Marathon benefits the disabled

For every kilometre that former TV3 newscaster Ras Adiba Radzi and Paralympian Yap Choen Wah travelled on a wheelchair last November 21, they raised RM500. 

Their 26-kilometre marathon on wheelchairs from the University College Sedaya International (UCSI) campus in Cheras to TV3 in Bandar Utama, managed to raise RM13,000 for the disabled community. 

Four beneficiaries received their cheques from UCSI group legal advisor Abu Bakar Jalaluddin at Ward K9 of Kuala Lumpur Hospital.  

The visitors also witnessed the handing over of an air-conditioning unit donated to Perwira K9, one of the four beneficiaries, by the charity trust fund set up by OSK Trustees Berhad and audited by Ernst & Young for the wheelchair marathon event. The guests also visited the patients at Ward K9 who suffer from spinal injuries. 

Representatives from UCSI and the four beneficiaries pose with the mock cheque at the hospital.

Abu Bakar, who congratulated the two marathoners for their successful attempt to complete the distance on wheelchairs, said that he was deeply impressed with their willingness to work for the good of other disabled people. 

“It’s the attitude that makes the difference. Ras and Yap have shown that they are prepared to go the extra mile to help other disabled people in the community,” he said. 

Beautiful Gate Foundation for the Disabled representative, Lee Yew Hock said the donation will be used to purchase a wheelchair motorbike for a disabled person. 

“We need to provide means of transportation for the disabled if we want to encourage them to go out to find a job,” he said. “Currently, a wheelchair motorbike is the best solution we have.” 

Meanwhile, Malaysia Federation of the Deaf president, Mohd. Shazali Shaari said the Federation will be using the money to purchase a motorcycle for interpreters. 

Director of Lions Club of Kuala Lumpur Central, Lion Wong Chang Wai received the cheque on behalf of the Lions Club Special Fund for the Orphans, Abused Children and the Disabled.  

Personal grooming 

What does an employer look for in an employee? Ask senior manager of human resources at Deloitte Chua Chai Ping and she will tell you that it is a well-groomed young graduate with the right attitude and the ability to perform.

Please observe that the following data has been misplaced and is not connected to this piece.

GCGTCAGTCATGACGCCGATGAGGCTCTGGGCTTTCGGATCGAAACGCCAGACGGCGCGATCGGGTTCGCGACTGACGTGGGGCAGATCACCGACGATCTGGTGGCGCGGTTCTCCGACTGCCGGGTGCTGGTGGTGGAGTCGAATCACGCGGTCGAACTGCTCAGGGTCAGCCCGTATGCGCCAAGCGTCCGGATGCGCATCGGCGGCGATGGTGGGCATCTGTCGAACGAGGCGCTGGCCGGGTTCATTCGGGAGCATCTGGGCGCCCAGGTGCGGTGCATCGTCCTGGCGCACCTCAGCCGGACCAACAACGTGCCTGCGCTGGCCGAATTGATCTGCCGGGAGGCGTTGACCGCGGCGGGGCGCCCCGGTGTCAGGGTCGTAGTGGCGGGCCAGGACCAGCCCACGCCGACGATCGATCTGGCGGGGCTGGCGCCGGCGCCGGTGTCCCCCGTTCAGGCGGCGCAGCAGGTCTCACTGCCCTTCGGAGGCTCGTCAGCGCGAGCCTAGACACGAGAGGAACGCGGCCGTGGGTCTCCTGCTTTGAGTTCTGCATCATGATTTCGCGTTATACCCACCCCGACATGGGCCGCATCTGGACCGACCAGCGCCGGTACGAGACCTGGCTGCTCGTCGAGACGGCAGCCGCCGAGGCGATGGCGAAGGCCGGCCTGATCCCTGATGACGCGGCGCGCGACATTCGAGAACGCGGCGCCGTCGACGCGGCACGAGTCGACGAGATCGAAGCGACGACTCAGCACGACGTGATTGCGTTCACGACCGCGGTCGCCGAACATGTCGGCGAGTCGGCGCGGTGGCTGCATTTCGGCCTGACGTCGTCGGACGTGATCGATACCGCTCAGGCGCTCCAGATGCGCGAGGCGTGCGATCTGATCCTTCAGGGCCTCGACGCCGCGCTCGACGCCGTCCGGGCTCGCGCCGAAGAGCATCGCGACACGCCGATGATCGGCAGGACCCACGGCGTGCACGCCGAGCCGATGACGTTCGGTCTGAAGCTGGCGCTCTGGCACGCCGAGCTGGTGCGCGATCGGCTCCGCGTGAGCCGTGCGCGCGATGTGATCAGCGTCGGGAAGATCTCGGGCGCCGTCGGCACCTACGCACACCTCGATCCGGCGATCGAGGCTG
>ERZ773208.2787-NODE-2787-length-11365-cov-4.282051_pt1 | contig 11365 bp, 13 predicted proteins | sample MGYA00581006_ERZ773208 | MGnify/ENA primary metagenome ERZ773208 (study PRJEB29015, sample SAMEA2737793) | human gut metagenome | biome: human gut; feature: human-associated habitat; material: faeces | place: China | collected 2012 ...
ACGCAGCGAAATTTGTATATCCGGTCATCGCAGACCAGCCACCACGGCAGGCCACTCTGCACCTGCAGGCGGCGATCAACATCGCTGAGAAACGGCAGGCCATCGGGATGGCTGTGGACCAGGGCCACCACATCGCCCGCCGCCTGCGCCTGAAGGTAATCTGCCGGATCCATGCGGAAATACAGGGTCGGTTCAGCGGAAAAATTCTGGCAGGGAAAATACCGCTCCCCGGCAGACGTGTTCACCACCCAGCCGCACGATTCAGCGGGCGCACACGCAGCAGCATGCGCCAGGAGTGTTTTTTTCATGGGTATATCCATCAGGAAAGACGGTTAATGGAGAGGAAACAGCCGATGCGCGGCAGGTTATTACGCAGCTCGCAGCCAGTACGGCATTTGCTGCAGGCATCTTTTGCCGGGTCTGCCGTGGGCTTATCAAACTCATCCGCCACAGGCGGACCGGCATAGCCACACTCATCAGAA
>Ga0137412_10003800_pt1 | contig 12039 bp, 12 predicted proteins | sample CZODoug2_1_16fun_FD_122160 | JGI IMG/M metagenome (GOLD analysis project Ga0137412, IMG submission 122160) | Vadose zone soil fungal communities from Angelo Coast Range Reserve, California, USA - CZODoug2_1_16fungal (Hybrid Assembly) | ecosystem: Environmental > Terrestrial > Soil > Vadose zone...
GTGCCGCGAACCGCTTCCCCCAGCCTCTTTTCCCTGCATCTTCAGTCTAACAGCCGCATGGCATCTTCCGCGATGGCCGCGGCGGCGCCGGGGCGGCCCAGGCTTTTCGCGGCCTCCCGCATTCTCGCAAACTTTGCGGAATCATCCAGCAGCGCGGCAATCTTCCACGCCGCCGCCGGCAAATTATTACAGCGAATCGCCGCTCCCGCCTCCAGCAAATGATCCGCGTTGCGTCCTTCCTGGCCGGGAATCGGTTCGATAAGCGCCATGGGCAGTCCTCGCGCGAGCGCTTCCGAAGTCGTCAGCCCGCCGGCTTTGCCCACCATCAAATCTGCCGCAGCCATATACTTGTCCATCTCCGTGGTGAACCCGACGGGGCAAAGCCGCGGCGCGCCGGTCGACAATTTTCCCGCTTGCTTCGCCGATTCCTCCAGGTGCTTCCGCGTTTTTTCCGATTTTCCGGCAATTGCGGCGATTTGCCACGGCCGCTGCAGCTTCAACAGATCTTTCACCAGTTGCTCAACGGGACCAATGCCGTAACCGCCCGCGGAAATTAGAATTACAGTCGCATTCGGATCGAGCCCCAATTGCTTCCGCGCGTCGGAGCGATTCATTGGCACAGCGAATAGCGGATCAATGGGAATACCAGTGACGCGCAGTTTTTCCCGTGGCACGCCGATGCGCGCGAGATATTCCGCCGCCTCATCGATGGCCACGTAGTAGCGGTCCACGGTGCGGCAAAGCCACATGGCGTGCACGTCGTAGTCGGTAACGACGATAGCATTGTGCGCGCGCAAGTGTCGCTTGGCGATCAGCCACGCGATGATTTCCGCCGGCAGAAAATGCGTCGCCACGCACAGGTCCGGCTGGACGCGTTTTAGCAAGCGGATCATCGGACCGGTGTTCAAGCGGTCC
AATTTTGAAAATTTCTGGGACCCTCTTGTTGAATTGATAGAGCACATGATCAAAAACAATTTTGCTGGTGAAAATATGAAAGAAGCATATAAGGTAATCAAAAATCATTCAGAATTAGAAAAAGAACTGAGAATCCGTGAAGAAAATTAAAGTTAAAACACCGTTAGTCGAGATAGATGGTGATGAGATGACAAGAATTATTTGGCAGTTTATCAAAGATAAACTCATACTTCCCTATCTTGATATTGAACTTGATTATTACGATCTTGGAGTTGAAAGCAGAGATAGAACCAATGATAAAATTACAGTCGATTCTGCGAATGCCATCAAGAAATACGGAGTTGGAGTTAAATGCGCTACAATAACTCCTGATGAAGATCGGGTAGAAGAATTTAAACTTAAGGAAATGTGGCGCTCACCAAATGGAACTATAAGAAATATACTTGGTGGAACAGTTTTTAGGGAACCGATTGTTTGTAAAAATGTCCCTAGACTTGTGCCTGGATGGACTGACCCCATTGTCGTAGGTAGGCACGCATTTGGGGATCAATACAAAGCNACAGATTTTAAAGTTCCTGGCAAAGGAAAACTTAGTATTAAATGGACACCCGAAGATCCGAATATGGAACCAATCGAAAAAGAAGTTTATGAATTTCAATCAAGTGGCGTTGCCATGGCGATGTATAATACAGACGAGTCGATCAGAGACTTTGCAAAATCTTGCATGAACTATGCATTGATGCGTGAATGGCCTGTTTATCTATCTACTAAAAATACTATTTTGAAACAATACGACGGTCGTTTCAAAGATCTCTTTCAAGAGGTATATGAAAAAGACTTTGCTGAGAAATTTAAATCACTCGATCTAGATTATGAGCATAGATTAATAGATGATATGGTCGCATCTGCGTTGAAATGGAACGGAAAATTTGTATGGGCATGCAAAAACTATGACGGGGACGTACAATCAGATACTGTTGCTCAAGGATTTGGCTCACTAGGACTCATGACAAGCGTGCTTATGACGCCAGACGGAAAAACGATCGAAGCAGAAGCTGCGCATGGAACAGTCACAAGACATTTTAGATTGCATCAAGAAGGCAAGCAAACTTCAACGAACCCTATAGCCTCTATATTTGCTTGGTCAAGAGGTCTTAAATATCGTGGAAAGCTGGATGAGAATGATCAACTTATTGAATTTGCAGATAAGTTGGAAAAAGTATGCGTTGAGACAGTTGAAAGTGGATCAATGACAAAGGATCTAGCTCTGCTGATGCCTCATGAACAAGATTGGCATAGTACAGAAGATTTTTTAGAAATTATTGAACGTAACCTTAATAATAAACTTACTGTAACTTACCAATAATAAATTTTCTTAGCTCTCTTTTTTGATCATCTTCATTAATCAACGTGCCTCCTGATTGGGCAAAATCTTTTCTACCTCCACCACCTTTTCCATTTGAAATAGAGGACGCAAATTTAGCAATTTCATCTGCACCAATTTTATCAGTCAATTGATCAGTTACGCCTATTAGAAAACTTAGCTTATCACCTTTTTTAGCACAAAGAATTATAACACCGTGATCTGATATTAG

“Being professional is about self-respect,” she said. “Think positive and act positive. It’s usually the first impression that will stick in the minds of the interviewers. In the corporate world, you have to behave in a corporate manner and besides being efficient in your work, you have to dress like a corporate person.” 

Being sloppily dressed for an interview is the last thing that an interviewee should do. “Physical appearance, words, tone of voice and mannerisms can convey to others the person you are inside. Your potential employers will assess your personality by the way you are dressed, and if they are not happy, your chances of being employed will be gone,” she told an audience of 400 students at UCSI.  

Students were told that there are proper dress codes to be followed by employees for the office. “Body tattoos should be hidden away,” she said. “Always remember to dress for the office, not for an evening function. If you won’t invest in yourself, why would someone else?” 

Cooperative Education & Career Services Centre senior director Sudesh Balasubramaniam said that the Professional Grooming and Interview Skills Workshop was organised to help students prepare themselves for the employment market. 

As part of meeting degree requirements, UCSI students are required to complete a Co-op module, comprising two months' work experience in each year of their degree programme, beginning in year one right through to the final year.  

Each Co-op module is worth three credits and students receive a grade for it based on a written assignment and employer's evaluation.

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